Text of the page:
2016 has been a year that has seen Joey L plunged in to unusual situations. His name is usually associated with is masterful lighting and portrait style of A-List celebrities. Then, in October this year Joey reached out to me about his work for the legendary Lavazza calendar which a more travel orientated series of portraiture. Now, Joey has gone one step further and taken his beautiful image style and applied it to a crisis in Qayyara in Iraq.
Over the past few months, the Standing Rock Sioux Tribe in North Dakota have successfully managed to temporary halt construction of the $3.7 billion Dakota Access oil pipeline. The subject of much debate and media coverage, one incredibly powerful and emotive photo has emerged from the site, encompassing the ongoing battle.
Last week we reported on one of the most extreme cases of a photographer having their work ripped off. The story was that of Lauren Bullen, a travel photographer who allegedly discovered one of her followers was quite literally travelling the globe in order to replicate her images. Seem far-fetched? These new clues suggest the whole thing may have been a hoax.
New photos have emerged showcasing the lives of an uncontacted tribal community living in the Brazilian Amazon. The Yanomami Indians, who have taken residence near the Venezuelan border since 1992, are said to be a community of approximately 100 people. They were reportedly at risk of being wiped out in recent years by violent attacks carried out by illegal miners, who had been invading the land in search of gold. The release of these images reveal the tribe are now alive and well, even having increased their population, after concerns grew for the group following their decision to live in total isolation.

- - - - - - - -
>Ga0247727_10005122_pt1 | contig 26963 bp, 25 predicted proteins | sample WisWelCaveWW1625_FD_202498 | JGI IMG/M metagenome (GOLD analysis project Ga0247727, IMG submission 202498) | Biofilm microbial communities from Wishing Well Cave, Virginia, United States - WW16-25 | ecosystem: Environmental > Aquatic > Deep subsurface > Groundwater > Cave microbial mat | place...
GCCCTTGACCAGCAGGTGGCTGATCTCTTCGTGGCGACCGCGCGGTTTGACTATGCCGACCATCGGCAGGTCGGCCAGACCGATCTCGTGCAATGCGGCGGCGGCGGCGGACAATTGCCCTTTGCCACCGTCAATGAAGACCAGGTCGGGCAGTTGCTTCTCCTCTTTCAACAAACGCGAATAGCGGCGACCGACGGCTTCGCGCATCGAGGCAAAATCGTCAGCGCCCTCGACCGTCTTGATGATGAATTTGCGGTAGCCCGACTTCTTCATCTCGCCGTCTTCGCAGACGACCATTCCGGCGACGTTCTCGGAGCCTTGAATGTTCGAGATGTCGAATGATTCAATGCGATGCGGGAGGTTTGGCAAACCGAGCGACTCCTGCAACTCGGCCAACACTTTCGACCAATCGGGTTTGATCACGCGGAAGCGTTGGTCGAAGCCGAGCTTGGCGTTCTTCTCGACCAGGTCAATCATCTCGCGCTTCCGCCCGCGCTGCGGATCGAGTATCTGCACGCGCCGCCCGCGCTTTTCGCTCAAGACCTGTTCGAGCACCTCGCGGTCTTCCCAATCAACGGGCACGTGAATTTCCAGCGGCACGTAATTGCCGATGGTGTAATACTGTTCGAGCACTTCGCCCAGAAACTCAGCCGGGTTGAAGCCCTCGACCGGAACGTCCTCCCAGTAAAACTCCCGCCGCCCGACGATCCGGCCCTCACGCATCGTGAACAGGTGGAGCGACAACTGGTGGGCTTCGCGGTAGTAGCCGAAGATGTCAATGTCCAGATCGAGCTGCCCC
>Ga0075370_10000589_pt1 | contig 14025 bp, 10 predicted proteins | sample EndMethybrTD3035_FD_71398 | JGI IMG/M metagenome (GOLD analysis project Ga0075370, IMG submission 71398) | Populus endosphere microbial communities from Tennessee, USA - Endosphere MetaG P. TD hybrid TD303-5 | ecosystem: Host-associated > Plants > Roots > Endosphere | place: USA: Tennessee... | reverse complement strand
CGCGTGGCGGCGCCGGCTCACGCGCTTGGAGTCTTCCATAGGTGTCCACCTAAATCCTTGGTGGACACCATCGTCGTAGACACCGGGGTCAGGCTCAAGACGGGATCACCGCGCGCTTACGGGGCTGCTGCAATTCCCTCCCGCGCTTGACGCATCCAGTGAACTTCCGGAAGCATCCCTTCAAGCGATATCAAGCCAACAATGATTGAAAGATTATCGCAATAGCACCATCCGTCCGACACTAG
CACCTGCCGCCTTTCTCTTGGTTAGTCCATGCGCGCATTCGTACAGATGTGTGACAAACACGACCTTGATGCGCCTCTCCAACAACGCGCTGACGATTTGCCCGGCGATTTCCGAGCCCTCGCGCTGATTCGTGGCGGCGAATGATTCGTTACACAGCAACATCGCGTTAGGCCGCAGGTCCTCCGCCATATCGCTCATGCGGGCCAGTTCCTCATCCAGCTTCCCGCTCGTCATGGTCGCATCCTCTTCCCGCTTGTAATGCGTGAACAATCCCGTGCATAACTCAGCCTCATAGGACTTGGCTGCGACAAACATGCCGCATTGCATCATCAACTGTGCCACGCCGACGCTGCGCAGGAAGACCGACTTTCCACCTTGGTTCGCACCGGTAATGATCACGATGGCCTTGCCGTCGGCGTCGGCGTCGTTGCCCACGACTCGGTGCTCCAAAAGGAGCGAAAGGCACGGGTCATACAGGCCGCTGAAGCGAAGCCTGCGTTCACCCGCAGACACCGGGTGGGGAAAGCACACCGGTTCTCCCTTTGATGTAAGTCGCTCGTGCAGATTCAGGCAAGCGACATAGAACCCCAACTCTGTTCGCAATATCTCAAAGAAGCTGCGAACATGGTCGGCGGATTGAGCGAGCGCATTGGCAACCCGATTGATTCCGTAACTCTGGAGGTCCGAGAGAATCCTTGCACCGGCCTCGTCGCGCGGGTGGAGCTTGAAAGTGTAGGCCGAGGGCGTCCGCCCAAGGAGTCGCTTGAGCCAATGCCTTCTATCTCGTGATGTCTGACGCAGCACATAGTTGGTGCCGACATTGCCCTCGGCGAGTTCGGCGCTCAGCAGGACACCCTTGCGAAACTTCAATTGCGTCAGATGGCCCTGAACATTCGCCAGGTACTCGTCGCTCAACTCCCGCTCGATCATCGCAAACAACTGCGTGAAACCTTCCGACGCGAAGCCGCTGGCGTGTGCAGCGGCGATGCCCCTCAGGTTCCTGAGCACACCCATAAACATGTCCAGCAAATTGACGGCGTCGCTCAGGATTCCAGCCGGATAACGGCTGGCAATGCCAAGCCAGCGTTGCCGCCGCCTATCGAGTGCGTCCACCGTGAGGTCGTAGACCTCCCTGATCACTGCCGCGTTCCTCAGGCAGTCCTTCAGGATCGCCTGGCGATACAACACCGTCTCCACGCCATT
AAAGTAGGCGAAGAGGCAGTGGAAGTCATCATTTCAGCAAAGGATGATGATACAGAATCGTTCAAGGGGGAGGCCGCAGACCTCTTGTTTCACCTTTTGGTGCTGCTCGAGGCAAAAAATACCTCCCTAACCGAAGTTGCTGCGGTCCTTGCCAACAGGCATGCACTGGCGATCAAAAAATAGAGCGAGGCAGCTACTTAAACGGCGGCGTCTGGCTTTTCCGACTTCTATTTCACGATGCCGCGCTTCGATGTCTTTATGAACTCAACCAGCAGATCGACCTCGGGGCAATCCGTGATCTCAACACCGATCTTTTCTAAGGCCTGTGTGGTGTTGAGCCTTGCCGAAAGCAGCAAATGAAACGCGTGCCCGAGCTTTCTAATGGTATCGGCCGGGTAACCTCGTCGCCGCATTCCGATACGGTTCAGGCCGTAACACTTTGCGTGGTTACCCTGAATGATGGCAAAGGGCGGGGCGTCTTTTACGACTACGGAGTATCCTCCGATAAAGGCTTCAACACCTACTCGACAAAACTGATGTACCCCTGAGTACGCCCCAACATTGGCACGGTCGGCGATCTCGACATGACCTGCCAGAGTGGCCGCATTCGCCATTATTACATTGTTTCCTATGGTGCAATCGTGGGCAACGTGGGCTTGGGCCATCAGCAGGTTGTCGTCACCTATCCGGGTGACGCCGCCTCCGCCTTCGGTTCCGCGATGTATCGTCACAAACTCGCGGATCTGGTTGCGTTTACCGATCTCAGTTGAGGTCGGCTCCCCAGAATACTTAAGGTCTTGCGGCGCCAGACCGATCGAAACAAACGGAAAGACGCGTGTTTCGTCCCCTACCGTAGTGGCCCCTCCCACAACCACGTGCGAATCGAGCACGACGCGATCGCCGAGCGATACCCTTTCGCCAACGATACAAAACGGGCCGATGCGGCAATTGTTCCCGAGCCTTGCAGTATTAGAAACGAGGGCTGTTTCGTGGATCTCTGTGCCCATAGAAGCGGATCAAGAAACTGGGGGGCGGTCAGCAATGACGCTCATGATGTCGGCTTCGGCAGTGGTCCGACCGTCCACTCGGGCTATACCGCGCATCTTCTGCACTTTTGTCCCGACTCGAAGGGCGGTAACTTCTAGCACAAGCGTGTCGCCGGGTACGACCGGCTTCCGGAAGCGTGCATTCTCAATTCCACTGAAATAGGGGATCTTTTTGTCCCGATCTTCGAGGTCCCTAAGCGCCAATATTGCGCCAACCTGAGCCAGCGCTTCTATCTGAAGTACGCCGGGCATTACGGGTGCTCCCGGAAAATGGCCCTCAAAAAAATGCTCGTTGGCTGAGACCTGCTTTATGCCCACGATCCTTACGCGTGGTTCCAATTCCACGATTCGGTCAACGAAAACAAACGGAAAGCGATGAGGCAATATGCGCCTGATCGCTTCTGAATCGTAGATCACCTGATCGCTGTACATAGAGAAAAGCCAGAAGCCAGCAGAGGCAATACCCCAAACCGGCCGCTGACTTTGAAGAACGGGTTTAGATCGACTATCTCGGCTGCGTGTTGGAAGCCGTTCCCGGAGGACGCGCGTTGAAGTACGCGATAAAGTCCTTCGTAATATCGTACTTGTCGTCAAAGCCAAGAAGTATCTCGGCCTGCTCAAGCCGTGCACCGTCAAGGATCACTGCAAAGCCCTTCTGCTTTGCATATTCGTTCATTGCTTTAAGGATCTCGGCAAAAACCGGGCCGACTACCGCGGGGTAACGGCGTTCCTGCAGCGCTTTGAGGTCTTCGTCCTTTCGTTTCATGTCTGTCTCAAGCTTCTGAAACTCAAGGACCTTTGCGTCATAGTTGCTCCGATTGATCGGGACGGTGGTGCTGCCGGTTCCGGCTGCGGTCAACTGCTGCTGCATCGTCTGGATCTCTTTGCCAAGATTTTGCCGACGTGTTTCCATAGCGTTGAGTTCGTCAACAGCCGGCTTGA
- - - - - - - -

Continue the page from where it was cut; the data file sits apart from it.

Earlier this week, the largest moon of almost 70 years could be seen around the world. This "supermoon," as it is being hailed, occurred after it appeared 222,000 miles from Earth — to put it into perspective, that's some 30,000 miles closer than the most distant point it ever pops up. According to NASA, that caused it to appear 14% bigger and 30% brighter than what we’re used to. Naturally, photographers everywhere were out in full force trying to grab the best photo. But one image in particular is garnering attention after making NASA’s Astronomy Picture of the Day.
The fallout from the recent election has been tantamount to a natural disaster and shows no signs of slowing down quite yet. To say that Donald Trump has had a mixed reception would be somewhat of an understatement, but as a positive person -- whose vote didn't see them on the winning side -- one might feel compelled to initiate Operation Silver Lining. In the face of adversity there is usually one opportunity for the (hardened) photographer: journalistic coverage of events.
As the end of Obama’s eight-year presidency comes to an end, official White House Photographer Pete Souza has unveiled a series of intimate photographs documenting the 44th President’s time in office. Allowed complete access to official activities, Souza claims to have taken over two million photos while occupying the position.